In court, Muthanji, Mbugua and Njuguna again signed a consent to have the case arbitrated by elders. On July 21, 1981, High Court judge Mathew Muli sent them back to the elders.

The elders directed that Mbugua and Muthanji would receive two acres, while Njuguna was to be allotted one acre.

The resolution was adopted by the court in December 1981. Aggrieved by the decision of the elders, Muthanji filed an application at the High Court seeking an order setting aside the arbitrator’s award.

On June 3, 1982, they again agreed to set aside the elders’ award and allow the court to determine the dispute. Justice Emmanuel Okubasu issued an order that the case should be heard on a priority basis.

Muthanji, who was represented by Bali-Sharma and Bali Sharma Advocates, denied that he was holding the land in trust for his two brothers, having inherited it from Wangige. He, however, admitted that he had received Sh954 from the government but contested that it was on a basis that he was a trustee.

Muthanji argued that although the two lived in the contested land, they were not entitled to it and ought to leave.

The case was set for hearing on May 12, 1983. However, Justice VV Patel dismissed the case and ordered that Mbugua and Njuguna not to build permanent houses on the disputed land.

They appealed before Justice Phillip Tunoi and agreed to again have Kikuyu Division District Officer arbitrate the case.

Justice Tunoi issued the orders on January 16, 1991. He gave the parties 150 days to settle the issue.

Lucy Wambui daughter to Serah Nyokabi, Mercy Wanjiru and Serah Nyokabi.

The judge then set aside the award by the Kikuyu DO through a consent by the parties and this time ordered that the case be arbitrated under the watch of Kiambu DO. Each party was to appoint two elders on their side who would help the DO to arrive at a decision. This, too, did not bear fruits.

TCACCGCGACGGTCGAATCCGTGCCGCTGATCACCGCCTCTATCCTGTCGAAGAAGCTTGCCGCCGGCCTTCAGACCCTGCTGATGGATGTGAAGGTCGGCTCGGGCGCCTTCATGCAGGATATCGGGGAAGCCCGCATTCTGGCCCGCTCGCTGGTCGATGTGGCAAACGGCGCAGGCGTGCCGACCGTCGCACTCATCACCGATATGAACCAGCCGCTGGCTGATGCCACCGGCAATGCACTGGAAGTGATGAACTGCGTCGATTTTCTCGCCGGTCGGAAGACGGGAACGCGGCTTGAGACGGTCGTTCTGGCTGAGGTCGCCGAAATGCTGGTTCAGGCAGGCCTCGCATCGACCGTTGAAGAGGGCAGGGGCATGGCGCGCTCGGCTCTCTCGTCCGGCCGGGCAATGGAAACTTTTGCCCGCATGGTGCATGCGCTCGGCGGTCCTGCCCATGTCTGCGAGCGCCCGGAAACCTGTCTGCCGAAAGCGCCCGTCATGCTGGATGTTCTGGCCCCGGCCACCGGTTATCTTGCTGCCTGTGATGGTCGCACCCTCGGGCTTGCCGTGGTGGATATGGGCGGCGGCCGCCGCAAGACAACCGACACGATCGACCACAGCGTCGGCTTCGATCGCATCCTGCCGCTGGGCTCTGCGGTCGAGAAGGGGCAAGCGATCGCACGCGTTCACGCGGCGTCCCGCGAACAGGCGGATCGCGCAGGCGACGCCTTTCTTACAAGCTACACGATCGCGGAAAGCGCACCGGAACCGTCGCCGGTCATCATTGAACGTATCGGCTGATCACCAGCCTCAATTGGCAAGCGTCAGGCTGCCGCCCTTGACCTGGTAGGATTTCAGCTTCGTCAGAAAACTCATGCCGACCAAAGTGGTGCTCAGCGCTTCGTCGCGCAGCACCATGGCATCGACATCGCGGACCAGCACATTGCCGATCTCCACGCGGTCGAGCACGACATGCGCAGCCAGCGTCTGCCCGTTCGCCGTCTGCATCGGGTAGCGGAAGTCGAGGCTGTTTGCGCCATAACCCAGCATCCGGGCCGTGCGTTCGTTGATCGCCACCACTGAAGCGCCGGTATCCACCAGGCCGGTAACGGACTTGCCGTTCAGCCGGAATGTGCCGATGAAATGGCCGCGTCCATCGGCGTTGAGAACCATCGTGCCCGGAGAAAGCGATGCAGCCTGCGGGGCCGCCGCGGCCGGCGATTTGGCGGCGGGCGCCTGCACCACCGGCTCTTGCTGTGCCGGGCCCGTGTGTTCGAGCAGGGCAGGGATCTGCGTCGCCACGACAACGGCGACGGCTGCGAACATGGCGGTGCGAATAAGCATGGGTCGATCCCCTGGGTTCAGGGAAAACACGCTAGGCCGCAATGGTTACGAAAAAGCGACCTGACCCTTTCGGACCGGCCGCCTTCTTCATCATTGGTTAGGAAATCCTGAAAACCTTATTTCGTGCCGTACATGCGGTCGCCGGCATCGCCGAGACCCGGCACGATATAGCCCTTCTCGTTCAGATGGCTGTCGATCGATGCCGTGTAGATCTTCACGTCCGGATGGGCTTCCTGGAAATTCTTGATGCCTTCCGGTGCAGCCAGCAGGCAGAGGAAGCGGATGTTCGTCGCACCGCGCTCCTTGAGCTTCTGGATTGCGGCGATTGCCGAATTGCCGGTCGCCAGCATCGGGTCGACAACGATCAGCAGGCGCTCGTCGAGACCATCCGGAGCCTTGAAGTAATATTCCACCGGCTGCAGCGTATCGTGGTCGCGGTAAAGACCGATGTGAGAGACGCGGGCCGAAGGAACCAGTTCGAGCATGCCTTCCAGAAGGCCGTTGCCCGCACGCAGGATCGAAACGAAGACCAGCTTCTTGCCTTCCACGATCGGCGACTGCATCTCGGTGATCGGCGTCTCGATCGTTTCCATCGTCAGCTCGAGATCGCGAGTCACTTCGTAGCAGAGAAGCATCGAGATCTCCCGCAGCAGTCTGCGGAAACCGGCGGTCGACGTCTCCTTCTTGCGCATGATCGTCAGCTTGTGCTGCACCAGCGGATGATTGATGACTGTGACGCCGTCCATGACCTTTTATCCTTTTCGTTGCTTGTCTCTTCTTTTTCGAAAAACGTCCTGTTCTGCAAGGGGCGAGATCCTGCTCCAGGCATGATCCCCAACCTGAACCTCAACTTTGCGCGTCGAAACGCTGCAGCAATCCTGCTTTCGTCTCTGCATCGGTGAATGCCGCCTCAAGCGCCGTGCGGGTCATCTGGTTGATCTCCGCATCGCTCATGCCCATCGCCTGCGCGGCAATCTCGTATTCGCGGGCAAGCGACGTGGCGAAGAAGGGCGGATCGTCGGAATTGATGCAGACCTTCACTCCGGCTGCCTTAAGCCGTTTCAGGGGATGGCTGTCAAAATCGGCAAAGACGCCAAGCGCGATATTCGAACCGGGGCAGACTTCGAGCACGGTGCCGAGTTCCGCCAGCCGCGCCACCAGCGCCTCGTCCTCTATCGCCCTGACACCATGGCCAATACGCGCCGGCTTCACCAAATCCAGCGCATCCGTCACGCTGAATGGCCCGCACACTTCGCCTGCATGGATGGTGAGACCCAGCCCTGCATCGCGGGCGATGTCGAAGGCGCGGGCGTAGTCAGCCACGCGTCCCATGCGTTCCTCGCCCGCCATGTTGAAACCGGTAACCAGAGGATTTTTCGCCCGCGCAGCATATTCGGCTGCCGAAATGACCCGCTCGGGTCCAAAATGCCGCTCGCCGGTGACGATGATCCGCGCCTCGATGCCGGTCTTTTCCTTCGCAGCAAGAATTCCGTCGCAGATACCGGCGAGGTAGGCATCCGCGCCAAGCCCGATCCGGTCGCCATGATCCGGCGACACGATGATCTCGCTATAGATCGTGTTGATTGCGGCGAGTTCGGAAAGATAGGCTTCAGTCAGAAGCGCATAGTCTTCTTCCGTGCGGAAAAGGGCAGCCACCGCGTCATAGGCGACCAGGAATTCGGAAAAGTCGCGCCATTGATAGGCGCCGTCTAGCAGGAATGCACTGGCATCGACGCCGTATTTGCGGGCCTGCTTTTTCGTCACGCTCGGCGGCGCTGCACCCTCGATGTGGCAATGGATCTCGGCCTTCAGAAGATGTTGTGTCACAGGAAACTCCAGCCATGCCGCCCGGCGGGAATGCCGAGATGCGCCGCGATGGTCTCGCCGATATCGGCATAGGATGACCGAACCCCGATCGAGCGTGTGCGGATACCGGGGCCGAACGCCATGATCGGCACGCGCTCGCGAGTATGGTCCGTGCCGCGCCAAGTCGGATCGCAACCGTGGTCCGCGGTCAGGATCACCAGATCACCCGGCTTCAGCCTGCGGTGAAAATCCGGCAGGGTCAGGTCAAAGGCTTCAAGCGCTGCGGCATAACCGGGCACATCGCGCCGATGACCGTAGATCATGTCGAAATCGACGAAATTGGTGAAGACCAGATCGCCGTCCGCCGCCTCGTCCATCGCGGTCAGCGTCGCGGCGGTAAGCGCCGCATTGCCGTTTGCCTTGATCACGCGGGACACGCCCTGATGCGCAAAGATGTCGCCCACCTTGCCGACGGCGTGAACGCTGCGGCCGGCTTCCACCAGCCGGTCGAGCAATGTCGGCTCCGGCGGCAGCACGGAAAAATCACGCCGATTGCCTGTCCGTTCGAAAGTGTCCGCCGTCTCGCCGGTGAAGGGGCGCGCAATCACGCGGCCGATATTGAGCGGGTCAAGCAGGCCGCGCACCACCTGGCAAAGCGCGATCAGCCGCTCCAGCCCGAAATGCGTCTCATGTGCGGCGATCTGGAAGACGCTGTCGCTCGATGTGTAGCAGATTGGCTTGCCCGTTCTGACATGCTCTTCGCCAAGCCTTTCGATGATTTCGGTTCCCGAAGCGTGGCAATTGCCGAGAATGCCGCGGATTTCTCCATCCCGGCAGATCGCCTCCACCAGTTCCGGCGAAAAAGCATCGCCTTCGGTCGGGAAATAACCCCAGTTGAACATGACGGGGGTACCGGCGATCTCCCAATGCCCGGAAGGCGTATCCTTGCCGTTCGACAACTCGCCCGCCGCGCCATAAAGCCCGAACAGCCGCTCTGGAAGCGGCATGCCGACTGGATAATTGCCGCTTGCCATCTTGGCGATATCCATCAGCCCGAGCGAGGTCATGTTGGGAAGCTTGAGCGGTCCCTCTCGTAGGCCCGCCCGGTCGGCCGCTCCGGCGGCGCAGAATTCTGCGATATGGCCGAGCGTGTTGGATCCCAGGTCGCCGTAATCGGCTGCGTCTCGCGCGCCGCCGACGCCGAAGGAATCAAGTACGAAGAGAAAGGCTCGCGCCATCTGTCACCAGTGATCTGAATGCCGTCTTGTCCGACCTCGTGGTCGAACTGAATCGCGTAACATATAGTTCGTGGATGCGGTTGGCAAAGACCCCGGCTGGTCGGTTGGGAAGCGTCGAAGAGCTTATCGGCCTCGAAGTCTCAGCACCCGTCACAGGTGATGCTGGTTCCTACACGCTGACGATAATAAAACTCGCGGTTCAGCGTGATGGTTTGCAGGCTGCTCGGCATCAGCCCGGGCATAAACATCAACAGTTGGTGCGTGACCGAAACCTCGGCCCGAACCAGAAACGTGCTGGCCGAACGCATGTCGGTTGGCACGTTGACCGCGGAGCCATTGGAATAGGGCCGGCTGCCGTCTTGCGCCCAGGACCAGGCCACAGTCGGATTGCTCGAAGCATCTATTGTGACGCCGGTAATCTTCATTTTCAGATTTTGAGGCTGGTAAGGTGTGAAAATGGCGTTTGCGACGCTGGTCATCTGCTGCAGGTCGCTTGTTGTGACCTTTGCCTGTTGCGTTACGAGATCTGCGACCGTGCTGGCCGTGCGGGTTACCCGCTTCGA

Court records show that Kiambu DO, who heard the case without elders, ordered that Muthanji gets two acres while Mbugua and Njuguna each gets 1.5 acres. Mbugua and Njuguna were happy with this decision and urged the court to compel Muthanji to transfer the land.

However, Justice Mary Ang’awa set aside the award, noting that the DO was the wrong person to solve the arbitration and that he had proceeded without four elders as had been directed by the court.

While the case was still lying in the High Court, Njuguna Nyoro died on October 5, 1998 and Muthanji died 11 years later, on December 16, 2009.

In 1998, Mbugua’s son, David Njuguna, also died. A dispute arose on whether he was to be buried in the disputed land. However, they consented before Justice JVO Juma that he would be buried on the part he was occupying on condition that in the event the final judgment was delivered, and he lost, he would be exhumed and reburied elsewhere.

The fight transitioned to the second generation. Muthanji was replaced by his sons James Mbugua Muthanji and Joseph Gachuhi Muthanji while his widow Mary Wambui Njuguna replaced his nephew Njuguna.

In 2013, Mbugua also passed away and his daughter-in-law Nancy Wanjiru joined the case.

Again James Mbugua died, leaving Gachuhi, Wambui, and Wanjiru in the ring.

At some point, Gachuhi asked Justice Joseph Sergon to find that the case had abated but he declined on December 16, 2013.

Aggrieved, Gachuhi moved to the Court of Appeal, arguing that Wambui had joined in 13 years after the death of her husband. His argument was that she ought to have come in within one year after the death of her husband.

Although she admitted that the case was filed out of time, Wambui pleaded with the court that she had sought to revive the case. She asked Justices Alnashir Visram, Martha Koome (current Chief Justice) and Otieno Odek to affirm Justice Sergon’s ruling.